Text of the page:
Cry the Beloved Country by Alan Paton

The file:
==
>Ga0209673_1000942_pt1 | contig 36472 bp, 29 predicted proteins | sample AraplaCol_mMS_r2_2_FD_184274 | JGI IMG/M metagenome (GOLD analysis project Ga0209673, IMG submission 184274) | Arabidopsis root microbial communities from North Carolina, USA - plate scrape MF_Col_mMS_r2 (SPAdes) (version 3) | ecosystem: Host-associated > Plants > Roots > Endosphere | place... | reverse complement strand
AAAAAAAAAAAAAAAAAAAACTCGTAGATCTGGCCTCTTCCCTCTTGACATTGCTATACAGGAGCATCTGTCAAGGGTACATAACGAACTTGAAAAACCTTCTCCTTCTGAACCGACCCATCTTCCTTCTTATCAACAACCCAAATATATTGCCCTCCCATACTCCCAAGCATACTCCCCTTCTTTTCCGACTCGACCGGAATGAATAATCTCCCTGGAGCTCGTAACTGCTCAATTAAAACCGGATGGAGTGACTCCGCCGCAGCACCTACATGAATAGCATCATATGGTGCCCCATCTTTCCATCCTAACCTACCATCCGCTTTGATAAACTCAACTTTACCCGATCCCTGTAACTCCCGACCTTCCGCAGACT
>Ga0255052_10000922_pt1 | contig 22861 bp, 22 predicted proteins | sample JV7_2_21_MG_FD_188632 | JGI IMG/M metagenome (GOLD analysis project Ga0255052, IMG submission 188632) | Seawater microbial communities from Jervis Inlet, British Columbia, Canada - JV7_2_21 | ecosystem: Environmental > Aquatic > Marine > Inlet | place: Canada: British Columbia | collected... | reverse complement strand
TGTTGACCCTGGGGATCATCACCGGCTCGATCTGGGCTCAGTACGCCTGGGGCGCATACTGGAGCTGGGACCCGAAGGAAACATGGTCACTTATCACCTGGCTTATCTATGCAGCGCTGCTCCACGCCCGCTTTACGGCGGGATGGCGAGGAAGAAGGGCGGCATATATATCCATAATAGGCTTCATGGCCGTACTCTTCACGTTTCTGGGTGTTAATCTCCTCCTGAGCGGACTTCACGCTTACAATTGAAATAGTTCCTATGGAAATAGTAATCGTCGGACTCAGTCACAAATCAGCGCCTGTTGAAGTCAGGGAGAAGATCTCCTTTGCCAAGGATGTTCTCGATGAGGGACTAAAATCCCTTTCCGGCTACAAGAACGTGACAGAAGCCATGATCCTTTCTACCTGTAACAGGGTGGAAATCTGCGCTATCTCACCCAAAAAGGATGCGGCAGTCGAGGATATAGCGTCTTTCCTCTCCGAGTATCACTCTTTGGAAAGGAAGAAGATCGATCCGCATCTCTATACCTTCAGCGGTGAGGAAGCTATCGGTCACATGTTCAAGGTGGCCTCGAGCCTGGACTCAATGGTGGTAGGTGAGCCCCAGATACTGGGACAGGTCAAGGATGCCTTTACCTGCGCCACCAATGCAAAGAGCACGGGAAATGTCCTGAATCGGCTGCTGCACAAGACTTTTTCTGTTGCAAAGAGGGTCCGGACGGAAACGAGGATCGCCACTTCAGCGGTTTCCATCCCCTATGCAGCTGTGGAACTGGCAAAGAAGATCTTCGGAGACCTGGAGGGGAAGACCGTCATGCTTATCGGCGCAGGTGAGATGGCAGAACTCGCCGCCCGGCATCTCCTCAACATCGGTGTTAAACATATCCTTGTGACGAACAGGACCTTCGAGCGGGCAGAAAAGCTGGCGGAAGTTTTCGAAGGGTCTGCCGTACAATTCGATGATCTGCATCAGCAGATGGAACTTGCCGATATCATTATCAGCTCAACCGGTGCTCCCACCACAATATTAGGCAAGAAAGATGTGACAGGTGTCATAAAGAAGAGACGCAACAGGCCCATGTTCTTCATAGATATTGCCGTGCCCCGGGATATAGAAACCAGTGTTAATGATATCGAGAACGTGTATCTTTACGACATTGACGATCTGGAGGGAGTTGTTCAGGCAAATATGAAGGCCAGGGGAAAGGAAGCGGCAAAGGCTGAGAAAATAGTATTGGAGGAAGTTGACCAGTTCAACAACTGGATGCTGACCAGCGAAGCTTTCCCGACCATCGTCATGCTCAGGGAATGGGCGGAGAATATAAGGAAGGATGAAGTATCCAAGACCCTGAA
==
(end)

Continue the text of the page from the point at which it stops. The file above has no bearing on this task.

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Cry the Beloved Country, by Alan Paton is a novel inspired by the industrial revolution. Paton describes in detail the conditions in which the Africans were living during this time period, 1946. This story tells about a Zulu pastor who goes into the city in search of his son and siblings who left in search of a better life. The pastor sees this immense city where a ruling white group is oppressing the black population. This novel is more than just a story, but it depicts the effects imperialism and the Industrial Revolution had on South Africa. Although the government has intervened to protect the people, some of these effects are still present in our societies. The setting begins in a small village in South Africa where Reverend Stephen Kumalo receives a letter asking him to go to Johannesburg to help his ill sister. Kumalo gets together all their savings and takes a train hoping to find not only his sister but also his son who left and never returned. In the city he finds the pastor who sent this letter who welcomes him and helps him find his sister. To his surprise, his sister was not ill but instead she had become a prostitute and was selling liquor. After persuading her to come back to the village with her son, she helps him find their brother, John. John has become a successful businessman and politician, and he directs them to the factory where his son and Absalom once worked together. After tracking him down from place to place, Kumalo finally discovers that his son has spent time in a reformatory and that he has gotten a girl pregnant. Absalom is later arrested for the murder of Arthur Jarvis, a important white crusader for racial justice. Despite Kumalo’s attempt to help his son, Absalom is sentenced to death. He claims it was unintentional and had help from John Kumalo’s son. Reverend Kumalo then arranges for his son to marry the girl he had gotten pregnant and for her to come back with him. In addition, he meets with Arthur Jarvis’s father, and together they grieve for the death of their sons. Eventually Kumalo goes home with his new daughter-in-law, and Jarvis gets involved helping him keep his village together; he helps with agricultural techniques and offers to build the congregation a new church. The novel ends as Kumalo weeps over his son’s death on the valley, awaiting his execution.

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